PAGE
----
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Schizophr Res. 2009 Dec;115(2-3):130-5. doi: 10.1016/j.schres.2009.09.012. Epub 2009 Sep 24.

Maternal age and paternal age are associated with distinct childhood behavioural outcomes in a general population birth cohort.

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1
Queensland Centre for Mental Health Research, The Park Centre for Mental Health, Locked Bag 500, Richlands Q4077, Australia.

Abstract

BACKGROUND:

Recent studies show that advanced paternal age (APA) is associated with an increased risk of neurodevelopmental disorders such as autism, bipolar disorder and schizophrenia. A body of evidence also suggests that individuals who develop schizophrenia show subtle deviations in a range of behavioural domains during their childhood. The aim of the study was to examine the relationship between paternal and maternal ages and selected behavioural measures in children using a large birth cohort.

METHOD:

Participants were singleton children (n=21,753) drawn from the US Collaborative Perinatal Project. The outcome measures were assessed at 7 years. The main analyses examined the relationship between parental age and behavioural measures when adjusted for a range of potentially confounding variables, including age of the other parent, maternal race, socio-economic measures, sex, gestation length, maternal marital status, parental mental illness, and child's age-at-testing.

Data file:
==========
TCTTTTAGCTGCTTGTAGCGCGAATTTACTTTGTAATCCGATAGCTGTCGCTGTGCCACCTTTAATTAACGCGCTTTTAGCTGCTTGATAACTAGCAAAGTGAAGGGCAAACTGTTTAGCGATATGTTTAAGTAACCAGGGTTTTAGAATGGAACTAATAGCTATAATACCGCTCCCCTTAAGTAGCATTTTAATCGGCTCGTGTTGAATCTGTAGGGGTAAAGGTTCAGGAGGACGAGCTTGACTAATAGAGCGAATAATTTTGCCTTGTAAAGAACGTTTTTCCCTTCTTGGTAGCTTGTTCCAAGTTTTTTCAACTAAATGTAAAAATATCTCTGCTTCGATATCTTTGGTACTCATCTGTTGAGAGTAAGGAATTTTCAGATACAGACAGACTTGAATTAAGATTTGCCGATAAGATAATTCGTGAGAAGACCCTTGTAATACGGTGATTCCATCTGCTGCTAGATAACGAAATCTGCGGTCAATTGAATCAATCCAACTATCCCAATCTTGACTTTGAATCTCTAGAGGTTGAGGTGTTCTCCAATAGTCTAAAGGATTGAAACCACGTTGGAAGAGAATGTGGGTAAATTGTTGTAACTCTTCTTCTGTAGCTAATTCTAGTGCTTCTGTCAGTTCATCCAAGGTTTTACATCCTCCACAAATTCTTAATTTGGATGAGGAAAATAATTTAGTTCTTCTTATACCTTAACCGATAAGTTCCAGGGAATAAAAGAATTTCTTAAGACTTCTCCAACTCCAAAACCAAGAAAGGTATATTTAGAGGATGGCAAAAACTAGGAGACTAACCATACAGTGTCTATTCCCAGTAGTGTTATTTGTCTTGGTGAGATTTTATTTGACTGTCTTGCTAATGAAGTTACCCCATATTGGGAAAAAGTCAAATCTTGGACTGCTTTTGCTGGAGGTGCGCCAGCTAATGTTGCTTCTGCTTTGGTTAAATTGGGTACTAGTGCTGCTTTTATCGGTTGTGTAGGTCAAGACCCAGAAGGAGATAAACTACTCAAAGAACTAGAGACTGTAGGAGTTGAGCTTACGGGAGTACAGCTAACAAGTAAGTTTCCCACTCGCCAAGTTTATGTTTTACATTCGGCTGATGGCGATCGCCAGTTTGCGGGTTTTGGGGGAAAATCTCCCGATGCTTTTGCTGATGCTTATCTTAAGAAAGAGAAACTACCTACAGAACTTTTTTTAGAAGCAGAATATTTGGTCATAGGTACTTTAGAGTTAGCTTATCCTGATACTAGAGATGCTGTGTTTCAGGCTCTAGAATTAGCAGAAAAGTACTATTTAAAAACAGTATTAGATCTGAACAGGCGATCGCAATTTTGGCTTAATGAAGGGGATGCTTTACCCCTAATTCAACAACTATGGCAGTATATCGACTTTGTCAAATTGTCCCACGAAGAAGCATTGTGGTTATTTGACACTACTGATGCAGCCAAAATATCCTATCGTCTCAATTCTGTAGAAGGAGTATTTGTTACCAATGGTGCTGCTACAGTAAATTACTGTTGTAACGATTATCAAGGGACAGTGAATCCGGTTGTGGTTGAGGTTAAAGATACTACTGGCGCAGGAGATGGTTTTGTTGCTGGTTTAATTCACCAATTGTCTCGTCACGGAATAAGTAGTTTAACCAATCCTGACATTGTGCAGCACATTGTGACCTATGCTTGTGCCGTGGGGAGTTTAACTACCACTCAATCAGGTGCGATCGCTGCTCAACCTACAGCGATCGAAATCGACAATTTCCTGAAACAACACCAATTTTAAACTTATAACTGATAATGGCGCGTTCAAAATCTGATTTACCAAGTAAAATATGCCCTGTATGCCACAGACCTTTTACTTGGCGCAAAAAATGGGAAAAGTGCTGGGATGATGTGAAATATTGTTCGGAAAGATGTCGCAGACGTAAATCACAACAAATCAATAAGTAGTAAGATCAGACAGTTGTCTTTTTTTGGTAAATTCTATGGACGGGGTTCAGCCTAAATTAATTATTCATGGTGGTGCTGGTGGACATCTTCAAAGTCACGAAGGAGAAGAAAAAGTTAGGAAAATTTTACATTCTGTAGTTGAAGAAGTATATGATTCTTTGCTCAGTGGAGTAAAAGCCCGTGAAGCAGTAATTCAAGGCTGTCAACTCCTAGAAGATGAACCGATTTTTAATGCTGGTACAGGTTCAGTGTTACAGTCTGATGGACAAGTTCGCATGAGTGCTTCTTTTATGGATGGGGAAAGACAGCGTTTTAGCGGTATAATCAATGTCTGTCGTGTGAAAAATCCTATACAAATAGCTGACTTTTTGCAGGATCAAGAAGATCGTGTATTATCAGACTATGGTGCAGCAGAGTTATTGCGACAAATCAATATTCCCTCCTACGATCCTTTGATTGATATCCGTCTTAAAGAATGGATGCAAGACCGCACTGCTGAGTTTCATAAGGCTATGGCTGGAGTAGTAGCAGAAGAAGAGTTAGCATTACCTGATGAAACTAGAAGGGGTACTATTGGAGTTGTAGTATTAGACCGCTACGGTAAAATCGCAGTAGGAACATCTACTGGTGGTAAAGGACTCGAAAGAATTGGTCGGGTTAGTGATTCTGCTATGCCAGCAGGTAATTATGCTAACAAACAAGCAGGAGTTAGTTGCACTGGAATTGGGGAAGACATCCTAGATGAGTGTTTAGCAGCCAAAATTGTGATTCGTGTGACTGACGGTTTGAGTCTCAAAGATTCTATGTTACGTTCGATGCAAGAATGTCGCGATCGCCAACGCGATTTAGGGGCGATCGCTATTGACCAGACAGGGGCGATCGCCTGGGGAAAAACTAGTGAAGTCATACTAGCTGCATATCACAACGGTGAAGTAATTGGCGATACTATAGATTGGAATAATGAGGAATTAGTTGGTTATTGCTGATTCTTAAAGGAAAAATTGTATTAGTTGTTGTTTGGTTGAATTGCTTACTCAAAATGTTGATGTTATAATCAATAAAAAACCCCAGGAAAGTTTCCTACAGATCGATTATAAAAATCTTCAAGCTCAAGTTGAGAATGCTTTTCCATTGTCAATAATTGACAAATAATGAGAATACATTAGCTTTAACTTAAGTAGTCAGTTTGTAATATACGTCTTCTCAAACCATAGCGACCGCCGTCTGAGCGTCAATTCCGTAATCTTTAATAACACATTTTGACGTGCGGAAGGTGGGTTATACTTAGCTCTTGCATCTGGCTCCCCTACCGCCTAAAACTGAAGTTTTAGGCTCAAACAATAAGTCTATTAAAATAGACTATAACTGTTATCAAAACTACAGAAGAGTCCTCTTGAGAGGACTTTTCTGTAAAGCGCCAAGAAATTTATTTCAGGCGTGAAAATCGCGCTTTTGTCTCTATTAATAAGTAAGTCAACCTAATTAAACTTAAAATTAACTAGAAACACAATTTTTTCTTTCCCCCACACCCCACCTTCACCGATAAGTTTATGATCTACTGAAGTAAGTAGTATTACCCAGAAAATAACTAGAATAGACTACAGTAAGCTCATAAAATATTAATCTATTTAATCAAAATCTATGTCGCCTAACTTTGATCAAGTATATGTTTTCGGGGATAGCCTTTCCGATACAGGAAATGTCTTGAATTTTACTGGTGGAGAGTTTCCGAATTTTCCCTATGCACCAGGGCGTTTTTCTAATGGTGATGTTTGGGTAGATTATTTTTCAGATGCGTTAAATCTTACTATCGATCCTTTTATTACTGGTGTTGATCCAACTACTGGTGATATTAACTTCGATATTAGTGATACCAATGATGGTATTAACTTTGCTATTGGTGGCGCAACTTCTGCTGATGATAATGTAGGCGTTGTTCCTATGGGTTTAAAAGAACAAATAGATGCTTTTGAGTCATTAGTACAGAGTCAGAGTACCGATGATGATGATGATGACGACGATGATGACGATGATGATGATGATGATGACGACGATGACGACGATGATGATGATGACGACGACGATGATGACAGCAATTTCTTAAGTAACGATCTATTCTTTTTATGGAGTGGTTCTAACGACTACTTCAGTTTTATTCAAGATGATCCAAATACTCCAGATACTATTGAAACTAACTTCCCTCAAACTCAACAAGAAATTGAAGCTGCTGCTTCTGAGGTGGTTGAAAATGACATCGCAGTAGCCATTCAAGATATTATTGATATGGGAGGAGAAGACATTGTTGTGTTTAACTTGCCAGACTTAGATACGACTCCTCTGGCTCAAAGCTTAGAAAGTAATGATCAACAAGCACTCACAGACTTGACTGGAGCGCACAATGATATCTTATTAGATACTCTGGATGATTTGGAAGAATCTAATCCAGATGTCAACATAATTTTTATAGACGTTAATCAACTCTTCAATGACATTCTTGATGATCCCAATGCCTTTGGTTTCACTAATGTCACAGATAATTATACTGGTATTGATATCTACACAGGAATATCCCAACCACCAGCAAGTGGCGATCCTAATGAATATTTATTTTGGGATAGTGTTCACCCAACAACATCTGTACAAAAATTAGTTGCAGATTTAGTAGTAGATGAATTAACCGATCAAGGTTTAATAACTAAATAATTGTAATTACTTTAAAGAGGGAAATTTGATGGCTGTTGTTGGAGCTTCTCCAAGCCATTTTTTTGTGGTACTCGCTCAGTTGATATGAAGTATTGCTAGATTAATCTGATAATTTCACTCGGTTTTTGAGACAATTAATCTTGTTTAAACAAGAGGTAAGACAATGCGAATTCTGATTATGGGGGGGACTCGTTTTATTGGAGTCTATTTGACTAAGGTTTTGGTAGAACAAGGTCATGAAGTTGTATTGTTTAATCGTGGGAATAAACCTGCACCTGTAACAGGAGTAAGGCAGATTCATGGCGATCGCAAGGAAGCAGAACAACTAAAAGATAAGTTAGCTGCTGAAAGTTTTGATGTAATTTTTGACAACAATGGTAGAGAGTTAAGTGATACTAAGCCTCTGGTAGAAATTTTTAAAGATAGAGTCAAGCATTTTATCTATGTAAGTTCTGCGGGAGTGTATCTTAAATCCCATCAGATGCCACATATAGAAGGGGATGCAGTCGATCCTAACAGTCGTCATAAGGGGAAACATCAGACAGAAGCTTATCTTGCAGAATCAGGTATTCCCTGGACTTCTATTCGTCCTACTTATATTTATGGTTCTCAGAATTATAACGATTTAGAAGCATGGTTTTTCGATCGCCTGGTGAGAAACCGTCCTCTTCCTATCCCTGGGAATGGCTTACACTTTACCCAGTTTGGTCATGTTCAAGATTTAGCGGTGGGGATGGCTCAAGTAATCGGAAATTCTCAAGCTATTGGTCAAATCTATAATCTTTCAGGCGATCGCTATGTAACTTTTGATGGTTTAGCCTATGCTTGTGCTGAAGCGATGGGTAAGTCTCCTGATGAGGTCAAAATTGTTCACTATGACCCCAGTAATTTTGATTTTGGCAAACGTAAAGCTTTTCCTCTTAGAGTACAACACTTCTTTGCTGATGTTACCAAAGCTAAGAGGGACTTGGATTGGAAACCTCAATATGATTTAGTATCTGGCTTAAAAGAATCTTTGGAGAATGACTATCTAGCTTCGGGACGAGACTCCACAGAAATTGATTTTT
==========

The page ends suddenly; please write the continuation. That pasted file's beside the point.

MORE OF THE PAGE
RESULTS:

Advanced paternal age was associated with a significantly increased risk of adverse 'externalizing' behaviours at age seven years. For every five year increase in paternal age, the odds of higher 'externalizing' behaviours was increased by 12% (OR=1.12; 95% CI=1.03, 1.21, p<0.0001). The relationship persisted after adjusting for potential confounding factors. 'Internalizing' behavioural outcome was not associated with advanced paternal age. In contrast, advanced maternal age was significantly protective against adverse 'externalizing' behavioural outcomes, but associated with an increased risk of adverse 'internalizing' behavioural outcomes.

DISCUSSION:

The offspring of older fathers show a distinctly different pattern of behaviours compared to the offspring of older mothers. The diverse socio-cultural and biologically-mediated factors that underpin these findings remain to be clarified. In light of secular trends related to delayed parenthood, the mechanisms underlying these findings warrant closer scrutiny.

PMID:
19781913
DOI:
10.1016/j.schres.2009.09.012
[Indexed for MEDLINE]
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